It came to Russell Stephens’ attention at MSD Ignition two or three years back. Steve Matusek of Aeromotive Fuel Systems noticed it for the first time nearly a decade ago, and the guys at Auto Meter, Dart Machinery, Edelbrock and Flowmaster have been fighting it for quite some time, too. Each of these leading U.S. high-performance parts manufacturers and a plethora of others are facing a serious R&D problem that doesn’t look like it’s going to go away any time soon.
“R&D—rip off and duplicate—that’s really the story in a nutshell,” says Stephens, president of MSD and Racepak Data Systems, as well as a board member for the Specialty Equipment Manufacturers Association (SEMA). “Counterfeiting parts has become a real problem. We have engaged the FBI and they did make an arrest and got a conviction of a Malaysian national in regard to this, but that’s just the mid-level distributor. We know it’s coming from China, but so far we haven’t been able to track it back to the source.”
Counterfeit products are nothing new, dating back to at least the mid-1970s for designer-label accessories like watches and purses. By the early-‘80s counterfeit consumer-grade auto parts had already been identified as illegally entering the United States.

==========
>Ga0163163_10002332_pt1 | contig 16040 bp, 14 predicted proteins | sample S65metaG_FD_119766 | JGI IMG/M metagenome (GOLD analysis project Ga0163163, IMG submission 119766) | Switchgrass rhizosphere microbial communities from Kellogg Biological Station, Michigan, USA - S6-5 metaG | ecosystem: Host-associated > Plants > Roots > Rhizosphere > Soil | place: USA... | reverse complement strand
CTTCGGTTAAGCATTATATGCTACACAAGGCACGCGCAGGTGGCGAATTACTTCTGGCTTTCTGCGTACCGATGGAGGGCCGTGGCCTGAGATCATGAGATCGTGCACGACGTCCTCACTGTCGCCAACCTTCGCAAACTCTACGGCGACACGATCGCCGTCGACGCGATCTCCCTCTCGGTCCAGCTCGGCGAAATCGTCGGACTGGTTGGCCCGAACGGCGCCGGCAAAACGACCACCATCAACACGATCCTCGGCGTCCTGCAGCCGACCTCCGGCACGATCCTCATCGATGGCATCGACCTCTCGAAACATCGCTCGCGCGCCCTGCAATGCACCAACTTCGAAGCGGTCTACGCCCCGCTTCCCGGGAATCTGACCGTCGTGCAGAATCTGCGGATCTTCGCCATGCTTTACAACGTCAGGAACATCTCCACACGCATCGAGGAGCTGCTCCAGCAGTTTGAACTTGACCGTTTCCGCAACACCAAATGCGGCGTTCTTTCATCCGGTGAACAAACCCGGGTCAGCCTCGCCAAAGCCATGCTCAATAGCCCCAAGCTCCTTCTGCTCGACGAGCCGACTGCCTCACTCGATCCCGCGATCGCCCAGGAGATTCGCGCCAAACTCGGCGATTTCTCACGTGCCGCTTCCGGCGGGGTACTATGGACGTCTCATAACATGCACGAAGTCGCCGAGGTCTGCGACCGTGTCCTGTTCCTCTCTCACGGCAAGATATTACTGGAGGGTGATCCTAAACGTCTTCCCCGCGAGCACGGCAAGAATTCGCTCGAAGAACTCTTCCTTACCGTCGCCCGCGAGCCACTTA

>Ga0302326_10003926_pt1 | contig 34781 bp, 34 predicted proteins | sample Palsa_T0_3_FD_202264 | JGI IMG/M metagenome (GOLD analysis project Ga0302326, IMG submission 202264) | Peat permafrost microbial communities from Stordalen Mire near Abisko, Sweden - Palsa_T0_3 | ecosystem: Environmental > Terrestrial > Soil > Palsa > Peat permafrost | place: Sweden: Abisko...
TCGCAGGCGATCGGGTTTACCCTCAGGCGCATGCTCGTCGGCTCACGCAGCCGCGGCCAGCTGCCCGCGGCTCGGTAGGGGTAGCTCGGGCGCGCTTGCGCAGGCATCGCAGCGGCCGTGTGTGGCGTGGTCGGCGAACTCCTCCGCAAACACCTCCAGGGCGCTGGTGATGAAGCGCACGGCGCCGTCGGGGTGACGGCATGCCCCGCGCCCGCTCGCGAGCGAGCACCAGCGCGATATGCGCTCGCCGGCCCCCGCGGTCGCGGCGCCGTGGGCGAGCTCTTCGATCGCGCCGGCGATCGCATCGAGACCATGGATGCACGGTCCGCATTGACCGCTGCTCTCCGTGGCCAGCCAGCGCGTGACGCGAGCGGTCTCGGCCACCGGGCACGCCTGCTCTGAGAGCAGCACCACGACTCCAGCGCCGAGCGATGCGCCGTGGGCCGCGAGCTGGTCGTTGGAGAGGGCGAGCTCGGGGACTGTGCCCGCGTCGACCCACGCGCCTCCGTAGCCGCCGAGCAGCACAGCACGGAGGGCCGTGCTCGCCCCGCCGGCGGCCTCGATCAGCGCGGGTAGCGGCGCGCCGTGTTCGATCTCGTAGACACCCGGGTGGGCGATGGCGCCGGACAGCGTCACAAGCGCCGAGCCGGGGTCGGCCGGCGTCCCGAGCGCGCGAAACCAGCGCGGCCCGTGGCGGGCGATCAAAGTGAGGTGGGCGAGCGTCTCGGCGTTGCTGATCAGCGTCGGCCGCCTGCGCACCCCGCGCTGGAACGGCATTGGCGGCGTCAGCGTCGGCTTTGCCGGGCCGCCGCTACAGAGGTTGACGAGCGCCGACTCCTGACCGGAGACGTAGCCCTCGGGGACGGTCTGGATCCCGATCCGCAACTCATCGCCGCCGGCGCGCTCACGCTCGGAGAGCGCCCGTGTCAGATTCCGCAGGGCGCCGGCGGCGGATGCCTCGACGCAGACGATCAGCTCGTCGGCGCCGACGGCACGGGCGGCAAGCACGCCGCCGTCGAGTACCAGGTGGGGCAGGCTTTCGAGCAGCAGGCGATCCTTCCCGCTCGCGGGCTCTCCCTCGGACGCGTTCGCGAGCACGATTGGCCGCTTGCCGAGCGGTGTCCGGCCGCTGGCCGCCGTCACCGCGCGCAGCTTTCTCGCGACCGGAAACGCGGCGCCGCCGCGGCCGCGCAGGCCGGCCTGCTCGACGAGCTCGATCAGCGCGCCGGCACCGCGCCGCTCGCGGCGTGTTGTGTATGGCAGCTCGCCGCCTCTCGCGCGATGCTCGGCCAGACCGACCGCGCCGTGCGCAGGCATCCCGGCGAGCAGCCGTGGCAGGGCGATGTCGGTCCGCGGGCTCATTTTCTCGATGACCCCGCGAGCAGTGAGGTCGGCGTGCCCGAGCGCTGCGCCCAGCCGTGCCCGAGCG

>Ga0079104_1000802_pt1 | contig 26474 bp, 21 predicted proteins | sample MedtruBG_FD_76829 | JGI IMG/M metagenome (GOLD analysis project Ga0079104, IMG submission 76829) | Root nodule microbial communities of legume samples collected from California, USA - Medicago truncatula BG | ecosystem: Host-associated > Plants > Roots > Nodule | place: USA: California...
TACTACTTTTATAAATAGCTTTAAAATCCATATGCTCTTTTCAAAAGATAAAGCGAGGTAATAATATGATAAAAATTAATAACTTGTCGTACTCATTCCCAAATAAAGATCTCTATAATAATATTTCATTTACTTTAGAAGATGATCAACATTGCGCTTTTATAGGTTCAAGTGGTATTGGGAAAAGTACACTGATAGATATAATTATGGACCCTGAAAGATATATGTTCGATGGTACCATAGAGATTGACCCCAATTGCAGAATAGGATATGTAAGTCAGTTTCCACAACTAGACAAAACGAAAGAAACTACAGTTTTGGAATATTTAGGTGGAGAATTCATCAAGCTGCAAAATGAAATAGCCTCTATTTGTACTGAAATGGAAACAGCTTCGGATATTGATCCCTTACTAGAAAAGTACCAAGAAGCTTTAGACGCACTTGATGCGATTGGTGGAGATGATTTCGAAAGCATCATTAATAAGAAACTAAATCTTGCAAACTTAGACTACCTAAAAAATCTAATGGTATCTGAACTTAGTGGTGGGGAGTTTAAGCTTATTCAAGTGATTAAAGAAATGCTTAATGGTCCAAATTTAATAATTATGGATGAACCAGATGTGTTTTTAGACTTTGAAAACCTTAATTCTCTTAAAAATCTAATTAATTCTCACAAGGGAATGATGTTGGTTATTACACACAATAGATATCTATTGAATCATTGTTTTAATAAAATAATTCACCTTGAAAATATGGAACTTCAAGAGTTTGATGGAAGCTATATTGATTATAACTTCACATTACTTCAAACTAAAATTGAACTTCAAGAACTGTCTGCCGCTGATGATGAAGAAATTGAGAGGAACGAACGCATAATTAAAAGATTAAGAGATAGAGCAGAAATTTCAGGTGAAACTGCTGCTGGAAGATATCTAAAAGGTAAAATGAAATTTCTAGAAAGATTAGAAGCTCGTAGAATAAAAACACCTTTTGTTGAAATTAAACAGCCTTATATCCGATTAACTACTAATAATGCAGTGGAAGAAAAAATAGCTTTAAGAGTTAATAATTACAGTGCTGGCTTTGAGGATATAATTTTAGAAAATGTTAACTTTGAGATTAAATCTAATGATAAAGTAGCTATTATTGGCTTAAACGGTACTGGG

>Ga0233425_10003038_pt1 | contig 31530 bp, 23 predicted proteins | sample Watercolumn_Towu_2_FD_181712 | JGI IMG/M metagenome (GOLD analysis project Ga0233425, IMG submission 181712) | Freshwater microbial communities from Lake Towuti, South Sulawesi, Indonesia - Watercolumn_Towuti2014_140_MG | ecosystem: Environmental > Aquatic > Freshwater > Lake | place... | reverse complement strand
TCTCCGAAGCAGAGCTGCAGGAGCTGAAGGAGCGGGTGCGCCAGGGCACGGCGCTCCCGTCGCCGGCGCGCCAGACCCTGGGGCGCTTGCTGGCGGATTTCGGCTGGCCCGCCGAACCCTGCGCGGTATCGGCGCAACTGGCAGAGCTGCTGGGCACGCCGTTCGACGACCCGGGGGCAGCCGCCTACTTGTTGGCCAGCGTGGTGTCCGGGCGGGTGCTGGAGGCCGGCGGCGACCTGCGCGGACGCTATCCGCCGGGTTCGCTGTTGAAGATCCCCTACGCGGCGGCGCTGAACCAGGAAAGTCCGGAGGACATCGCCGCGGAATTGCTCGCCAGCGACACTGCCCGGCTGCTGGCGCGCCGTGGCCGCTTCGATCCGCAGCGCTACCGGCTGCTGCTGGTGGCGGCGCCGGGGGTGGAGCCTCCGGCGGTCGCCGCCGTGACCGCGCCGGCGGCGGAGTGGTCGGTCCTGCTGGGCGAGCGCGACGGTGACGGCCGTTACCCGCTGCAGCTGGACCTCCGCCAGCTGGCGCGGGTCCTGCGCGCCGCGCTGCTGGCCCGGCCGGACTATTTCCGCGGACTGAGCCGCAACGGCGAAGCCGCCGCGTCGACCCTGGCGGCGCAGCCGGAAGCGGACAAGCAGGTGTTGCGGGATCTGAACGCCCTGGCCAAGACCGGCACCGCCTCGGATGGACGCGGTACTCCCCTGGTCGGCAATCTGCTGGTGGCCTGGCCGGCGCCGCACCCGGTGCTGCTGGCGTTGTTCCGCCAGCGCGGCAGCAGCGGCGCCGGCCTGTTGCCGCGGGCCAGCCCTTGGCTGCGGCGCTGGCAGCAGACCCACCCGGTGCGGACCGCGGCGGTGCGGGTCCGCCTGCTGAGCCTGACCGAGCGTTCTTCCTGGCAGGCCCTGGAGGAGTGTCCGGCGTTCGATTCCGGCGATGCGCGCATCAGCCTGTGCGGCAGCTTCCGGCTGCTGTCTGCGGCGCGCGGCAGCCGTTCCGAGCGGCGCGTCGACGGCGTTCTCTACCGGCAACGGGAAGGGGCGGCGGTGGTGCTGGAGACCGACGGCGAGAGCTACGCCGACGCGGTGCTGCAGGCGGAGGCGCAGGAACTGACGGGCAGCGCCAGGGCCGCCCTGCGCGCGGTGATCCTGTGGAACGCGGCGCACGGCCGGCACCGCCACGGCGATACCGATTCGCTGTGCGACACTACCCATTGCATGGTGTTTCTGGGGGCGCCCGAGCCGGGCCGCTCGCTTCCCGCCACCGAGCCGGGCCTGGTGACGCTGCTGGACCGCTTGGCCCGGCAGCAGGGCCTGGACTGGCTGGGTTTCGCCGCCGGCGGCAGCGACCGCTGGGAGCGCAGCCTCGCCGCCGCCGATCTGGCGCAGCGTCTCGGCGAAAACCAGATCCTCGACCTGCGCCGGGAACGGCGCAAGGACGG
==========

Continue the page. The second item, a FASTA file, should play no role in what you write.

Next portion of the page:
“There’s counterfeiting across all the industries of the U.S., so that includes counterfeiting in the automotive aftermarket and specifically in the high-performance area,” SEMA Senior Director, Federal Government Affairs Stuart Gosswein confirms. “For a number of years, counterfeiting was something that besides being frowned upon, companies were concerned about talking about for fear it would chase consumers away. But over the last 10 or 15 years the companies and governments have been working hand-in-hand to try and be proactive, aggressive and shut down the counterfeit market.”
But while faked watches and purses may well be shoddy and cheap, they typically don’t pose much of a safety threat. However, globally there have been documented instances of counterfeit Chinese brake pads made from compressed grass, sawdust, and on one notable occasion, chicken excrement, as well as fake oil filters literally stuffed with old newspaper as the filtering element. It may sound ludicrous and even a little humorous at times, but in the case of speed parts, purchasing and using poorly made copies of high-quality components could very easily end as a fatal mistake.
“Think about our products; think about fuel,” Aeromotive president and founder Matusek says. “One of these counterfeits break and then you have a fire and burn your car down or burn yourself. But these people don’t care; they’re criminals and they’re cheap and the product they’re selling doesn’t have any integrity. It doesn’t have the engineering. They don’t understand why that product was developed in the first place and the problem it’s designed to solve. They’re just trying to knock it off and steal market share.”